But most importantly, I am one step closer in making this job a permanent, long term thing. I am one step closer to being able to say that I get to work my dream job for the rest of my working life. And I can finally (at least until next July or so, haha) stop spending so much of my energy on freaking out about job security and re-direct it towards teaching.
Because that’s what I love. That’s what I want.
There was no actual teaching today, since I usually just take the first day of classes to go over the syllabus, expectations, due dates, etc., but it’s nice to be back in the swing of things.
I am both terrified and beyond excited for this calc class. We’ll see how things go.
It’s weird teaching a small section (120 students) of STAT 213, though, especially after having two sections of 240 students (plus 120 students for STAT 217) last semester.
Jesus, I had 600 students last semester. No wonder I had no time for anything else.
So like I mentioned in an earlier blog, all three of my classes meet right in a row, starting at 9:30 and ending at 1:45.
I don’t mind that, of course, but I can already tell this is going to be brutal on my voice. We’ll see if it makes it to the end of the semester.
So this upcoming semester just went from “I don’t know if I’ll be teaching” to “I might be getting one class” to “I’m getting THREE classes” very quickly.
- THREE CLASSES! They obviously need me, which gives me (hopefully) better chances of a permanent job sometime in the future maybe kinda sorta please?
- These three classes are two STAT 213 classes and the only STAT 217 class being offered this semester. I’ve done these classes before, so prep work won’t be too bad. Hopefully.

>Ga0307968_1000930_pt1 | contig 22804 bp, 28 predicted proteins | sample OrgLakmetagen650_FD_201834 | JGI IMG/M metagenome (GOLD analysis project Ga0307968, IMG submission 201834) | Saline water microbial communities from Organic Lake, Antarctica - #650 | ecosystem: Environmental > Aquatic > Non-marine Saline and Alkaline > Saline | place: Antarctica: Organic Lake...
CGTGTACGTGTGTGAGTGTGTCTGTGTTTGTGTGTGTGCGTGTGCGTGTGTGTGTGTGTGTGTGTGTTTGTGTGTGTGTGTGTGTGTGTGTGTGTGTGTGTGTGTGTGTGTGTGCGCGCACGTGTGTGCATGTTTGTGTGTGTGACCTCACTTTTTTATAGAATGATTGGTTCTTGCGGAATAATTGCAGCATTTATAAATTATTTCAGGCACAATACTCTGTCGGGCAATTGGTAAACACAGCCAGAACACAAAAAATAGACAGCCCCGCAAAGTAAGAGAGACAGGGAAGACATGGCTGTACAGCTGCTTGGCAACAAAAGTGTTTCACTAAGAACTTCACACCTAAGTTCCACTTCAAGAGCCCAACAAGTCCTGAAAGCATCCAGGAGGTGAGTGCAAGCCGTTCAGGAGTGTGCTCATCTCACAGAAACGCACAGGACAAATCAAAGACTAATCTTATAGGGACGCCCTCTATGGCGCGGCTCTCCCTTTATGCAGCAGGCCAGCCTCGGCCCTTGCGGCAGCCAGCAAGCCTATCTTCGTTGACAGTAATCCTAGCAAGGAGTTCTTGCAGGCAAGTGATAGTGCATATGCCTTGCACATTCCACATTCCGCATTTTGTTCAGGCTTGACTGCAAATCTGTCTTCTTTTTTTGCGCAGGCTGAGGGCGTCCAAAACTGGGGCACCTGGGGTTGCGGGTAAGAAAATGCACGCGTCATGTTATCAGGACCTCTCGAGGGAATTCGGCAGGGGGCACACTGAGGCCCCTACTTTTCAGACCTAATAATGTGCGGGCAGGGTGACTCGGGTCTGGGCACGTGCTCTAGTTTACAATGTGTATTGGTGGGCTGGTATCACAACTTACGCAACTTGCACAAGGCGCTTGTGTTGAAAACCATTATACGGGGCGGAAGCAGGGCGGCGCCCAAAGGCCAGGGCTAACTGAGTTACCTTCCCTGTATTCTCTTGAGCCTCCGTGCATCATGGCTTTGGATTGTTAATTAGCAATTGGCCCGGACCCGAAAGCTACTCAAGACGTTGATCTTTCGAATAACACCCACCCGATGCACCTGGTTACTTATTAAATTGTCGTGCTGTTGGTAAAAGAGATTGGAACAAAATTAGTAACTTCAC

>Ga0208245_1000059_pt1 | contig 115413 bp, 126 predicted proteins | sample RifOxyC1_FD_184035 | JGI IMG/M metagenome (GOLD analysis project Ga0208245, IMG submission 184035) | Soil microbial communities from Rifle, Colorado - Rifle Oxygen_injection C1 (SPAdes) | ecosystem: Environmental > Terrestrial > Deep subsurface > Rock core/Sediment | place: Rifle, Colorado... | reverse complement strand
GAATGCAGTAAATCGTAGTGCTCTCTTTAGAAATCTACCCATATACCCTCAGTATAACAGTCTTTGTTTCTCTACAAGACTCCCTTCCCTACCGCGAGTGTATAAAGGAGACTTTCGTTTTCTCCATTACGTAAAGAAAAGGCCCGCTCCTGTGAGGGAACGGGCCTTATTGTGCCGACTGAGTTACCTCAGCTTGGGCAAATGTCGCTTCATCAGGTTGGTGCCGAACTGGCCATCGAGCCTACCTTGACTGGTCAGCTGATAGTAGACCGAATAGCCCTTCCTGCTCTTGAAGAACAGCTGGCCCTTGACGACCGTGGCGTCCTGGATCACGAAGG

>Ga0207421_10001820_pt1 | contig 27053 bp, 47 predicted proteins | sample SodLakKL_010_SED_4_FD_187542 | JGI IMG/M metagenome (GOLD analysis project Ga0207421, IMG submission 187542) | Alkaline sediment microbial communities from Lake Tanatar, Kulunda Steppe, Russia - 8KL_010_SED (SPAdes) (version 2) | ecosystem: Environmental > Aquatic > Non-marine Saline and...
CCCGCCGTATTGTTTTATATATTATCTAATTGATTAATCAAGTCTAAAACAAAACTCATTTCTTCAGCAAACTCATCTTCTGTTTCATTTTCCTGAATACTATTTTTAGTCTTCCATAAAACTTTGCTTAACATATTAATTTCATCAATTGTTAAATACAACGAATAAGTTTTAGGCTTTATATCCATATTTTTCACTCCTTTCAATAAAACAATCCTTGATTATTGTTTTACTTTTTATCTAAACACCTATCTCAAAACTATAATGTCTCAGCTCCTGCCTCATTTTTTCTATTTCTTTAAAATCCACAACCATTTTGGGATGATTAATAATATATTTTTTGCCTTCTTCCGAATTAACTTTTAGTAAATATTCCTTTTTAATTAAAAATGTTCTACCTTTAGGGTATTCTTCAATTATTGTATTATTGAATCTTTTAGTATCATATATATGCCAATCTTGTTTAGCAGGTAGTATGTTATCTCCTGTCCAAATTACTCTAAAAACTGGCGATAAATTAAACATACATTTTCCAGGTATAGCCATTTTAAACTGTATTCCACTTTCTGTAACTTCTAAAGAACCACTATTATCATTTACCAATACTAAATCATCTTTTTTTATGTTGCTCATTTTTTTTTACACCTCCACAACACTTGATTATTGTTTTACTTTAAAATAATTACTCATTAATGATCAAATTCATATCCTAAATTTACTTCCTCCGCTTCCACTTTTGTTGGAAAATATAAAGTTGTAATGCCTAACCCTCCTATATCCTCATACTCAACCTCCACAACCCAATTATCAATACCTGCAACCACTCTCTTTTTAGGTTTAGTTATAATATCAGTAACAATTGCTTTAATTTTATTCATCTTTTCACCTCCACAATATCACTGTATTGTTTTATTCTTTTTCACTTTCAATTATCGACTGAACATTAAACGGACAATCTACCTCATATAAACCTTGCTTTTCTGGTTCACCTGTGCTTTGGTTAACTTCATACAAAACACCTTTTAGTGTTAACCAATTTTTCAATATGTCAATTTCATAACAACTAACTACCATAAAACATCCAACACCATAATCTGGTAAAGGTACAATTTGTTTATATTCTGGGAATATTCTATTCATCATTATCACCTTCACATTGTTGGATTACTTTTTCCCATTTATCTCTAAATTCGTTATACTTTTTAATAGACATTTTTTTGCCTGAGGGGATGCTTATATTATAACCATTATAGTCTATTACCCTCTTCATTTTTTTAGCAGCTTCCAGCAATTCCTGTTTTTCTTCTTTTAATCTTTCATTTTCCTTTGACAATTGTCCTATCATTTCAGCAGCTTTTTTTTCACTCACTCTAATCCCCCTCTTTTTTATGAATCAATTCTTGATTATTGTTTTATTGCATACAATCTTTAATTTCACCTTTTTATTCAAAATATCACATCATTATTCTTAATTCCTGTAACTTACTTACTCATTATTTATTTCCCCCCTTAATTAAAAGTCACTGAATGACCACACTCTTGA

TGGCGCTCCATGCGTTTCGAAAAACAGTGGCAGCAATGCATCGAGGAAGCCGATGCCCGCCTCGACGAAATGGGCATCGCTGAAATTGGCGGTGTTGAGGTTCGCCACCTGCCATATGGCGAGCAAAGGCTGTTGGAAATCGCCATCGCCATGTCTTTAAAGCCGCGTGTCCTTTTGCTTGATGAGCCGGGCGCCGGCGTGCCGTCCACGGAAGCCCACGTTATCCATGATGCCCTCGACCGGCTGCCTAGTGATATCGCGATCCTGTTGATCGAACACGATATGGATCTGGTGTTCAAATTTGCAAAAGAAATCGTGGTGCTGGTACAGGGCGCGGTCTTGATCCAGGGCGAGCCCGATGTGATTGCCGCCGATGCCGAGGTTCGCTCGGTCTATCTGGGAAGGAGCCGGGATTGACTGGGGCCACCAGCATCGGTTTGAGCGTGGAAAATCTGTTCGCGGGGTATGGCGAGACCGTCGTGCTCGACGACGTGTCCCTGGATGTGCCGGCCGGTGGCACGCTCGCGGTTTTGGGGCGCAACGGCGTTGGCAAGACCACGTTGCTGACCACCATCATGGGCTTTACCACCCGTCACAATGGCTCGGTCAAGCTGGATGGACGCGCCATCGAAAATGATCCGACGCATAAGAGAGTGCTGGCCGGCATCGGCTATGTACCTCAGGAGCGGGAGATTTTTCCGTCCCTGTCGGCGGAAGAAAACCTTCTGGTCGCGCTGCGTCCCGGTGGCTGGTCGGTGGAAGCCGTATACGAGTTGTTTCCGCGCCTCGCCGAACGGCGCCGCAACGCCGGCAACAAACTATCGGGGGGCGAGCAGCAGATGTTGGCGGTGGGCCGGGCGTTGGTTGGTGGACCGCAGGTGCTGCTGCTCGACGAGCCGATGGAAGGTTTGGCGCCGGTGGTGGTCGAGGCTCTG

- The classes meet back to back to back on Tuesdays/Thursdays and they’re not too far away from one another.
- I will have SIX HUNDRED students. That’s…a lot.
- I’ll probably have to drop that Continuing Education math class, though, just because that would probably be a little too much.
- …That’s pretty much it for the “bad.”
So this week has sucked royal nuts for various reasons. But today I got an email from Jim saying that STAT 213 in the spring was suddenly available and that it could be mine if I wanted it.
And I had to very calmly reply “yes plz give” without actually being like “YES PLZ GIVE!”
So yeah. I get two classes this spring: STAT 213 and STAT 217. I’ll hopefully be getting STAT 217 in the summer, too.
(And, you know, more classes in later semesters as well.)
So I had a meeting with Jim this morning to talk about next semester. Turns out I not only get to teach TWO classes next semester, but one of them is a 300-level class! I’ve never taught a 300-level class before.
It’s called “Statistics for the Physical and Environmental Sciences,” and it sounds like STAT 213 and STAT 217 combined and for people with a calculus background. I also get to teach them R, which is fantastic.